Simulation and interpretation of formation-tester measurements acquired in the presence of mud-filtrate invasion, multiphase flow, and deviated wellbores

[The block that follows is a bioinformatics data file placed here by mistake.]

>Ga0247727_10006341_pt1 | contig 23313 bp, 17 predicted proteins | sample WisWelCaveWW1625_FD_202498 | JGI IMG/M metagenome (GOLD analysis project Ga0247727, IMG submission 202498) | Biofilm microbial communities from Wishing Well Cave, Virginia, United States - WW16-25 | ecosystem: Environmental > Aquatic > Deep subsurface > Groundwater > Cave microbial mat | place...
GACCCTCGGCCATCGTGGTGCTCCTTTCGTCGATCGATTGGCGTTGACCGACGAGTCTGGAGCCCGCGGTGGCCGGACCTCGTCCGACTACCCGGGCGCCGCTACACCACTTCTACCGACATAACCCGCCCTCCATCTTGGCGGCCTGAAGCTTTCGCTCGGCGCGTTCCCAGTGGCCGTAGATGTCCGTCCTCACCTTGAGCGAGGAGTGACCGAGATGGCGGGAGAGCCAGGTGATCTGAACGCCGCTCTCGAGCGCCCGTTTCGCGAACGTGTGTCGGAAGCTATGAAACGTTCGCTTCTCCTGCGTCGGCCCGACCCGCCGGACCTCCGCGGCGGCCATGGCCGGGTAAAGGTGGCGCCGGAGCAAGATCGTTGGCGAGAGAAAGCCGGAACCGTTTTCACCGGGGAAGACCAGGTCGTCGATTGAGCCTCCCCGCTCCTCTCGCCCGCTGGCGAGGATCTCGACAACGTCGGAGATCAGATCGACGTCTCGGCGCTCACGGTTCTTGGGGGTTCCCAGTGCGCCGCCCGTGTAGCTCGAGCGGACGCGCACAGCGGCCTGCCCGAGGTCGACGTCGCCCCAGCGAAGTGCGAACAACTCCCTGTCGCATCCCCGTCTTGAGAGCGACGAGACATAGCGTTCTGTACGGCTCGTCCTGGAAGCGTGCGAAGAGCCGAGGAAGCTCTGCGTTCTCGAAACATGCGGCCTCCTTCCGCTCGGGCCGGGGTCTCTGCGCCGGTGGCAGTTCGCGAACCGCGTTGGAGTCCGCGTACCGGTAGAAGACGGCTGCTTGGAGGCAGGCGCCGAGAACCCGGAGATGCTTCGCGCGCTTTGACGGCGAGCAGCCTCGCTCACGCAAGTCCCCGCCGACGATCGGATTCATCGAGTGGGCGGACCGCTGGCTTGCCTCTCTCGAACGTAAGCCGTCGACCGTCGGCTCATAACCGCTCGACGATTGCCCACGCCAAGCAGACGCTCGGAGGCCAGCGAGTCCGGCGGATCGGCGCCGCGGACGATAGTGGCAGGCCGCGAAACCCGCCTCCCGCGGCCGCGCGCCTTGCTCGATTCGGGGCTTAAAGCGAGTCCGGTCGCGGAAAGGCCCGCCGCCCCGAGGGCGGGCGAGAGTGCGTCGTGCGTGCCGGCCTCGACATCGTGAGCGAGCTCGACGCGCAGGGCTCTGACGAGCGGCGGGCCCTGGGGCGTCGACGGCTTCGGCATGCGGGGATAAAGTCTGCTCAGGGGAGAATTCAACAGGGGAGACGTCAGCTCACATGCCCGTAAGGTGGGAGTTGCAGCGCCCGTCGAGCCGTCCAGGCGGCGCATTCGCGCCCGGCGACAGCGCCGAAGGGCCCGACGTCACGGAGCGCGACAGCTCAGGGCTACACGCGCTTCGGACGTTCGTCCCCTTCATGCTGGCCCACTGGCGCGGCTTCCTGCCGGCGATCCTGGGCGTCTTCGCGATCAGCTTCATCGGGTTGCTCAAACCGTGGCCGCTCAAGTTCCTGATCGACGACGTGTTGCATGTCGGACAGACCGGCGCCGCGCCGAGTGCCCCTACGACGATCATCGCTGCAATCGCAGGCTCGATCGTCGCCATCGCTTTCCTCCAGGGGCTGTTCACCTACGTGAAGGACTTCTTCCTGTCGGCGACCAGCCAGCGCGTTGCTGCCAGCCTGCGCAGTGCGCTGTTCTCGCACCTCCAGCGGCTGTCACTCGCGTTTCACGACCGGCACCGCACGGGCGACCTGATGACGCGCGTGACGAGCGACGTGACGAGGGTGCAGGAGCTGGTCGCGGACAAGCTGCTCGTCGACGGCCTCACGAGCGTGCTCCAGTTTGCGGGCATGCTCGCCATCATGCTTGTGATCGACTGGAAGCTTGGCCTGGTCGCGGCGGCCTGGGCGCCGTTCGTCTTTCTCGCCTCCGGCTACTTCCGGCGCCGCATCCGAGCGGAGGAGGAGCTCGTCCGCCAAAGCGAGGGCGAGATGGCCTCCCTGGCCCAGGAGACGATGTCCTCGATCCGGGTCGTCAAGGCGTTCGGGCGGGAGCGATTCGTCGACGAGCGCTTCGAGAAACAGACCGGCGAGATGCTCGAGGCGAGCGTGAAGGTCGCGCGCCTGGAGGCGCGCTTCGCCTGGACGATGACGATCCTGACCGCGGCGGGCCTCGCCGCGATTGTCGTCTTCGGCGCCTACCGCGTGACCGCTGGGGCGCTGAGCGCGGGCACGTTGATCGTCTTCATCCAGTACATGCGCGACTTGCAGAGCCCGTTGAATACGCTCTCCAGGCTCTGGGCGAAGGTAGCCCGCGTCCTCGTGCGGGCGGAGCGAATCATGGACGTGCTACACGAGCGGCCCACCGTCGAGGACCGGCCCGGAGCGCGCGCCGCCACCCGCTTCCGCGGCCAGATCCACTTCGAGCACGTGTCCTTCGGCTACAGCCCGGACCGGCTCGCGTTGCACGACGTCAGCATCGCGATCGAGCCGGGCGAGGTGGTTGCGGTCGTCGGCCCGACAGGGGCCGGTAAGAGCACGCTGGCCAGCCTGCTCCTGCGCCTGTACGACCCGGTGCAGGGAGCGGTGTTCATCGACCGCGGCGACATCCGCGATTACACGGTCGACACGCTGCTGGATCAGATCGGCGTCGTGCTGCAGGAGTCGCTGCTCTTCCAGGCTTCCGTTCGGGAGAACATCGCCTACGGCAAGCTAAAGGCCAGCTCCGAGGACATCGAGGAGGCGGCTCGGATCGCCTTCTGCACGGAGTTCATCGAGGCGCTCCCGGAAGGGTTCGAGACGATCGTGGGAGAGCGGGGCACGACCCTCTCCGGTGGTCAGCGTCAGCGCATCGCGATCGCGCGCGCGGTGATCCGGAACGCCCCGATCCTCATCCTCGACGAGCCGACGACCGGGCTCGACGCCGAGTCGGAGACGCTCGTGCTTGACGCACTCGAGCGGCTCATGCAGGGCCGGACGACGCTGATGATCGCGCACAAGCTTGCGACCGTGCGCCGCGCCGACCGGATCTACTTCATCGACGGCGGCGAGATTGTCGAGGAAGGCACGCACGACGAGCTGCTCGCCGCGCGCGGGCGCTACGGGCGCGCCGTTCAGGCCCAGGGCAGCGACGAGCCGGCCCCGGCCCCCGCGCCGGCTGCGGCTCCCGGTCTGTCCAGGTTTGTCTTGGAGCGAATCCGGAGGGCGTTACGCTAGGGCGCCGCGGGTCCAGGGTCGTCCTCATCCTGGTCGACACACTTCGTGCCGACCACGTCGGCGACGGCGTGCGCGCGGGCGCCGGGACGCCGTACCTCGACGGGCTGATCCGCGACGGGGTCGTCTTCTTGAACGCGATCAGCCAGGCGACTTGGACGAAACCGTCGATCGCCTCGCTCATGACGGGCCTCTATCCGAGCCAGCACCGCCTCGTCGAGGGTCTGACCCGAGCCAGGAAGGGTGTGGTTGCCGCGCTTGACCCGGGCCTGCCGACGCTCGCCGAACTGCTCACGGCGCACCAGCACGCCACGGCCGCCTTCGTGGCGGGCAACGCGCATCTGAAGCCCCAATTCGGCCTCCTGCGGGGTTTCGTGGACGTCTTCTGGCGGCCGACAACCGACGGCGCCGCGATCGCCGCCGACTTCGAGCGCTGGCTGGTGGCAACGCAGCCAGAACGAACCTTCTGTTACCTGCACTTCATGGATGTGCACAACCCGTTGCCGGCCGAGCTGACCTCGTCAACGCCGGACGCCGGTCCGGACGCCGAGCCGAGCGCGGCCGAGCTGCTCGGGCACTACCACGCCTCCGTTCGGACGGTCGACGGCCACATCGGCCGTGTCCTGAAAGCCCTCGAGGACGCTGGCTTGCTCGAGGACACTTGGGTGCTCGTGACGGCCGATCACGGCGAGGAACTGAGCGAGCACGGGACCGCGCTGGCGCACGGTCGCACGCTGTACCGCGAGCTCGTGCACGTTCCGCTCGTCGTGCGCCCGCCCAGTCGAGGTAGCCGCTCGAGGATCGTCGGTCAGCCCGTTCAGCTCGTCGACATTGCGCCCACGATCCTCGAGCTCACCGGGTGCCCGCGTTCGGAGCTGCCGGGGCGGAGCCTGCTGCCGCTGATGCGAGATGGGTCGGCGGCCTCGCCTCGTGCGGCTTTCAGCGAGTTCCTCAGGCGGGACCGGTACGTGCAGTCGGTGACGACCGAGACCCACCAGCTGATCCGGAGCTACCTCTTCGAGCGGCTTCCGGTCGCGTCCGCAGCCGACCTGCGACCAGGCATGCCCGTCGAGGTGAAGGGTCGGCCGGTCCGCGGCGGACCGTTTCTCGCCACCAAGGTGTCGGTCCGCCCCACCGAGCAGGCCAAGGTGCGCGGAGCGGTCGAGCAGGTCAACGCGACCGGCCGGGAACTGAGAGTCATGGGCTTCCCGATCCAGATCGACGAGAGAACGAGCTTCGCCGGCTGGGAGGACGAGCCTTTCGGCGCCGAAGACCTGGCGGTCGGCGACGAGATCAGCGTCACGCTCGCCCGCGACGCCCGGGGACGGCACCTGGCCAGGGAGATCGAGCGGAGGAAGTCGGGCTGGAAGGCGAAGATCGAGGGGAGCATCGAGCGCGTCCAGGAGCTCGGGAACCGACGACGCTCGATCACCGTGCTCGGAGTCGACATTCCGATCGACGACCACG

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This dissertation implements three-dimensional numerical simulation models to interpret formation-tester measurements acquired at arbitrary angles of wellbore deviation. Simulations include the dynamic effects of mud-filtrate invasion and multi-phase flow. Likewise, they explicitly consider the asymmetric spatial distribution of water-base and oil-base mud filtrate in the near-wellbore region due to the interplay of viscous, gravity, and capillary forces. Specific problems considered by the dissertation are: (a) estimation of permeability from formation-tester measurements (pressure and fractional flow) affected by multi-phase flow and mud-filtrate invasion, (b) quantification of the spatial zone of response of transient measurements of pressure and fractional flow rate, (c) prediction of fluid-cleanup times during sampling operations in vertical and deviated wells, (d) joint inversion of formation-tester and resistivity measurements to estimate initial water saturation and permeability of multi-layer models, and (e) estimation of saturation-dependent relative permeability and capillary pressure using selective measurement weighting and Design-of-Experiment (DoE) methods to secure a reliable initial guess for nonlinear inversion. Using realistic tool and formation configurations, field measurements validate the reliability of the proposed methods. In one example, multi-layer rock formations are modeled using electrofacies derived from nuclear magnetic resonance logs, thereby reducing the number of unknown layer permeability values from 22 to 6. In the same example, non-uniqueness in the estimation of permeability is reduced with the quantitative integration of resistivity and formation-tester measurements. A second field example undertakes the estimation of permeability by history matching both pressure and gas-oil ratio (GOR) measurements acquired with a focused-sampling probe in a 27° deviated well. Because the latter measurements are affected by partial miscibility between oil-base mud and in-situ oil, Equation-of-State (EOS) simulations are used to account for variations of fluid viscosity, fluid compressibility, fluid density, and GOR during the processes of invasion and fluid pumpout. Results indicate that gravity-segregation and capillary-pressure effects become significant with increasing angles of wellbore deviation. If not accounted for, such effects could substantially degrade the estimation of permeability. Synthetic and field examples confirm that standard formation-tester interpretation techniques based on single-phase analytical solutions lead to biased estimations of permeability, especially in deviated wells or when complete fluid cleanup is not achieved during sampling. In addition, it is found that gravity-segregated invaded formations strongly affect predictions of fluid sampling time. Reliable and accurate estimations of petrophysical properties are only possible when both the angle of wellbore deviation and the process of mud-filtrate invasion are included in the interpretation methods.